Christmas ,1913

‘We had been out on Chrismas Eve to Smithfield market to buy a wreath for Aunty Betsy’s grave. The ‘pot’ man was busy trying to persuade you to believe your Christmas dinner would taste nicer on the row of plates he had lined up on his arm, and the ‘boiled sweet man’ was tempting you with a large humbug he had made just before your eyes. We bought apples for the apple sauce, onions for the stuffing and some nuts and Shrewsbury biscuits for Dad from the biscuit shop on Swan street. These, and a canary which we bought from a pet shop on Tib street as a companion to our other bird, Gaby were to be his Christmas presents.’

From ‘Sunrise to Sunset’ by Mary Bertenshaw

Smithfield Market, 20/08/1907

Christmas, 1930’s

‘My father was one of many unskilled labourers and in the winter of 1931 he became unemployed. We were soon below the poverty line. Being the eldest of four younger brothers I knew how my mother was struggling to make ends meet. About two weeks before Christmas we were told how she was finding it hard to manage, but she would try and get us a little something, we just had to wait and see. We understood the situation, thankful there may be a ‘little something’ for us at Christmas and it helped to take away the gloom.’

From :
A Collection of short stories and poems by the Past & Present group
(based at Harpurhey Library)

Excerpt by Ellen Casey (nee Jones)

Collyhurst, Queens Road and Rochdale Road corner, 1930

A visit to Father Christmas, 1930’s

‘A little later when I was about 4 years old my auntie came to take me into town (Manchester) to see Father Christmas at Lewis’s department store. I remember seeing lots of boxes piled up behind him split into pink tissue paper and blue tissue paper wrappings to make it easier for him I suppose. Father Christmas asked me what I would like for Christmas and I have absolutely no idea what I said but was given a box wrapped in pink paper. I remember hugging it and would not let my auntie take it from me, we reached the top of the staircase where I slipped and rolled down the stairs.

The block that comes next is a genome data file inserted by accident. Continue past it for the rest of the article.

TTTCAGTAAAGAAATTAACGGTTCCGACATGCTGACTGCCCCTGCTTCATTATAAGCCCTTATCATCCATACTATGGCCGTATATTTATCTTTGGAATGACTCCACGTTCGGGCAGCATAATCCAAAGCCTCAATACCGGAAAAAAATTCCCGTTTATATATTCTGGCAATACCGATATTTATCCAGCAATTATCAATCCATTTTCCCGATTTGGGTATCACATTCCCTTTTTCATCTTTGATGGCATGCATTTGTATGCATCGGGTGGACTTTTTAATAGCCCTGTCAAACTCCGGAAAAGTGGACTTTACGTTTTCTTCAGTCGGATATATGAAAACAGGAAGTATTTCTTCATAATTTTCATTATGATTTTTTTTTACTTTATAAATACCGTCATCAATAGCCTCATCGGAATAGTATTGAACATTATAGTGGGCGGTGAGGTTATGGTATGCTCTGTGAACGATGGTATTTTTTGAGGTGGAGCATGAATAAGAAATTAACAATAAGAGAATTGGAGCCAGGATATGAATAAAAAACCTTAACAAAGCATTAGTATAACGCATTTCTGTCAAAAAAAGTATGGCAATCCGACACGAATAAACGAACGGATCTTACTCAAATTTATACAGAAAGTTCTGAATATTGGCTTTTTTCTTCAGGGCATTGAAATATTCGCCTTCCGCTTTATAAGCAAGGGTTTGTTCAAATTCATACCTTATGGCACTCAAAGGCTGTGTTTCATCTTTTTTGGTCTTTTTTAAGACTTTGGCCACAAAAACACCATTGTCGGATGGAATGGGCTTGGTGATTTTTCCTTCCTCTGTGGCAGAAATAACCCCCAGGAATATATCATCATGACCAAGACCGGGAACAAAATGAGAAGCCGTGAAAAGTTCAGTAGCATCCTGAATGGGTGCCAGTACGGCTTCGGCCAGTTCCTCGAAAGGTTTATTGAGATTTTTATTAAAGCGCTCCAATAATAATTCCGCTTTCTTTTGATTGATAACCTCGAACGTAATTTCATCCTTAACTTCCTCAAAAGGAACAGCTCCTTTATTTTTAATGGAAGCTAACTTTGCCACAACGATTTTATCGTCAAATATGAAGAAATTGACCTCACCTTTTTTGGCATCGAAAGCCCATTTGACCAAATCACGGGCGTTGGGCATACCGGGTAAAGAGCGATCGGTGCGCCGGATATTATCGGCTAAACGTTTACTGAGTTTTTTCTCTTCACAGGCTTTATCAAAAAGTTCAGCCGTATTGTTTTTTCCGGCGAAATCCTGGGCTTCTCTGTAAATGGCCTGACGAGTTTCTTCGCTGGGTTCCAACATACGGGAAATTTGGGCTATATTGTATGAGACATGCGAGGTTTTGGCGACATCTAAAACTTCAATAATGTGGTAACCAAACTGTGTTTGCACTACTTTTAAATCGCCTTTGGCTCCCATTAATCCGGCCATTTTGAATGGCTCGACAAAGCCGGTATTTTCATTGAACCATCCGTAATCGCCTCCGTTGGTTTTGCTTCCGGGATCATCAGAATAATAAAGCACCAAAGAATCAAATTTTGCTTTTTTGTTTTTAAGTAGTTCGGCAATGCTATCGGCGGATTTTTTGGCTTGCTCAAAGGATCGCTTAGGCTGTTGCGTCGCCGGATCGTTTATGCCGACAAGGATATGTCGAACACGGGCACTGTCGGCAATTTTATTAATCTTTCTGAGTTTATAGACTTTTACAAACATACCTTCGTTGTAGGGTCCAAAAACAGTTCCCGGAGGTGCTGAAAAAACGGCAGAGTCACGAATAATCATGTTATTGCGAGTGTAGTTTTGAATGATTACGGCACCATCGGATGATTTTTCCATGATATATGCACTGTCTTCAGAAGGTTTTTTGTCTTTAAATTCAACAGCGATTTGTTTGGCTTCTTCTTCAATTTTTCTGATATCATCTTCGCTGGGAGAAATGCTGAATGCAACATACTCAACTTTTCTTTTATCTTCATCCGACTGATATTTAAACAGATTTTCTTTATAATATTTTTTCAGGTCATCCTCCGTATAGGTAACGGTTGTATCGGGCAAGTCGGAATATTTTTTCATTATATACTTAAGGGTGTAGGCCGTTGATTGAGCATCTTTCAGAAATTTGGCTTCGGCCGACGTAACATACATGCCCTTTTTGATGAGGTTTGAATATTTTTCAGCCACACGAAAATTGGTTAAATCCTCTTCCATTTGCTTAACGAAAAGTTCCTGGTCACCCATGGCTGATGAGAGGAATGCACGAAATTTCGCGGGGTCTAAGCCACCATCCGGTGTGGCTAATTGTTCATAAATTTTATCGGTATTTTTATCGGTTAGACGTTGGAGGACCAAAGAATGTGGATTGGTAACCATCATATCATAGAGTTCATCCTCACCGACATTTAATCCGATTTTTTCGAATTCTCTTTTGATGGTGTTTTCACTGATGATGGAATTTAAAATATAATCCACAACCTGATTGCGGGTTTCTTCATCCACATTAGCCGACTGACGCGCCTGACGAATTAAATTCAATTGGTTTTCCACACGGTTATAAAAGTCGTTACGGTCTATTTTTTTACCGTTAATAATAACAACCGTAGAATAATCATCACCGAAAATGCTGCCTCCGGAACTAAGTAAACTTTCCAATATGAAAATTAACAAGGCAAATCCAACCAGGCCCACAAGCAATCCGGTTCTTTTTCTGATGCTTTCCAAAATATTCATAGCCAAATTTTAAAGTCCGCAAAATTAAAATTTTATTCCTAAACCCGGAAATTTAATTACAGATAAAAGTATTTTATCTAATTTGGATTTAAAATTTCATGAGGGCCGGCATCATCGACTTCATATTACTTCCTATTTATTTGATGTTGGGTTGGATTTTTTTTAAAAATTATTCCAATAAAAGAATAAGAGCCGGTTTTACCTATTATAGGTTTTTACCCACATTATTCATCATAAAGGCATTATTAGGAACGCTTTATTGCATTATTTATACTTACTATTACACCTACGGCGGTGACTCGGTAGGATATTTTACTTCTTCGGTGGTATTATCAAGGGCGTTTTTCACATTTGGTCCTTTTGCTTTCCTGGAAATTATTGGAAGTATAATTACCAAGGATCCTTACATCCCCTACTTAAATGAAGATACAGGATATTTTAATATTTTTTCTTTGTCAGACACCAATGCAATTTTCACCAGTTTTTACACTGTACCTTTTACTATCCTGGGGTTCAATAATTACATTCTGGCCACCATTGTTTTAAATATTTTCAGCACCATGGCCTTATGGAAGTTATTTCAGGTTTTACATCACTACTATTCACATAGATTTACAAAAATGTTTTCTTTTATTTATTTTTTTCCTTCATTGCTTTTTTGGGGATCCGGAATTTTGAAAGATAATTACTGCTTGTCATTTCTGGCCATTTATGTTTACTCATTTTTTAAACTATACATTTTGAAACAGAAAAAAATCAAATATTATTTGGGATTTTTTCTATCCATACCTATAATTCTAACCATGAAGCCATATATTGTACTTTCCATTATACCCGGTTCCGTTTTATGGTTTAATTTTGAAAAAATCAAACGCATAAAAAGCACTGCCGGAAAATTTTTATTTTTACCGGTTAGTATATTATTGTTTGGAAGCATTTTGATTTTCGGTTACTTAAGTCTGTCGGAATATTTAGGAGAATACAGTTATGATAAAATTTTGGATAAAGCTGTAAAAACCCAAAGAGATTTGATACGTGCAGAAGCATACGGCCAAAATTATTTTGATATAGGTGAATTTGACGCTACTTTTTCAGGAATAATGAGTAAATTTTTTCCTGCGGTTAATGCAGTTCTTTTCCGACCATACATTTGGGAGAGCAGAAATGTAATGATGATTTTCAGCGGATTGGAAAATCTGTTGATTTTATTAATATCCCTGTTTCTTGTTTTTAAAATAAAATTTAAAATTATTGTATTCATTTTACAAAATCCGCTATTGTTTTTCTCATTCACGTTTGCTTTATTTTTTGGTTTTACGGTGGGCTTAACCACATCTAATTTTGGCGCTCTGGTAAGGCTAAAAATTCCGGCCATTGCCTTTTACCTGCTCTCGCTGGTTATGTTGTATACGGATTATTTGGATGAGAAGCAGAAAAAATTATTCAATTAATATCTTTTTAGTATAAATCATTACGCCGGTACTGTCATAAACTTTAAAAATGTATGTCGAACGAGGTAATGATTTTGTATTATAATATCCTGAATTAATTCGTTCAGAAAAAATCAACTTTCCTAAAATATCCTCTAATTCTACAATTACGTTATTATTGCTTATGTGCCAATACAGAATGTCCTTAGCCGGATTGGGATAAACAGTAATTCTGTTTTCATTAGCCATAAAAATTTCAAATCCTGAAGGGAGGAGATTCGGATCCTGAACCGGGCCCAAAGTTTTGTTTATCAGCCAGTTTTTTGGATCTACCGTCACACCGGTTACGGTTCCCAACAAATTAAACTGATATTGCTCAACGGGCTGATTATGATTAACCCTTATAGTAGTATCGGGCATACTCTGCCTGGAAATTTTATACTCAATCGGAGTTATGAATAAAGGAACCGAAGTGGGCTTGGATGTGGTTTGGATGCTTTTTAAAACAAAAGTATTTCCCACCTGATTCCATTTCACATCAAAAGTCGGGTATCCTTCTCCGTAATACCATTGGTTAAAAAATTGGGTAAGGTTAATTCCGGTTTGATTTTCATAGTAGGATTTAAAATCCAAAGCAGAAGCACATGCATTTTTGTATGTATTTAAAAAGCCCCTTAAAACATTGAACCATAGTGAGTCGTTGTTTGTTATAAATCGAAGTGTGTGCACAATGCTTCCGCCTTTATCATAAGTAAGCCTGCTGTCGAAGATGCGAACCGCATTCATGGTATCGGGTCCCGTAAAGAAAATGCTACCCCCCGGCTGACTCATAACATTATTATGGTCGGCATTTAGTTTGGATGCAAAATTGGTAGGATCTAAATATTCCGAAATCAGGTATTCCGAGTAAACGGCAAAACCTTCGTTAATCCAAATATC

My auntie was running down after me, when she reached me I was still hugging my parcel and appeared to be completely unhurt, from there we went into Woolworths to the sweet counter where I chose some chocolate with nuts in it. In those days the chocolate was in a slab and the assistant would tap it with a little hammer to break it up, it was then put into a little bag and given to the customer.

When I reached home I then opened my parcel with my mother and inside was the sweetest little doll, I treasured it for a long time. On Christmas morning I would find a pillow case at the bottom of my bed with presents delivered overnight by Father Christmas. I remember a doll dressed in pink wearing a bonnet, a Pet Stores which was a little sweet shop, nuts and fruit and usually a selection box of chocolate bars. As I got older I was always given a box of hankies perhaps with my initial in the corner or pretty flowers. I loved everything I received.’

By Alma Royle

Exterior view of Woolworths, Piccadilly 1932

Christmas ,1936

‘It happened to be one of those dark dismal days, as we walked up the Bakers steps to Rochdale Road it was a wonderful sight. Looking down the road towards town it looked like a ‘fairy grotto’, all the shops were lit up, the globe Mantle windows had positioned the display lights on their winter coats and gowns and all the shades were shining out to the road.
The London Paris Modes not to be outdone had done the same, the satins and taffetas and all the glowing colours looked like fairy land to us. May’s jewellery windows shone in the distance. Woods butchers was well lit and decorated with the traditional pig’s head in the centre with an orange in its mouth. Mr Butterworth the cloggers has stuck a sprig of holly in a new pair of clogs in the centre of his window.’

From
‘A Collection of short stories and poems by the Past and Present group (based at Harpurhey Library)’

Excerpt by Edna Bumby (nee Walker)

Albert Square, Christmas Tree, Manchester, 1953

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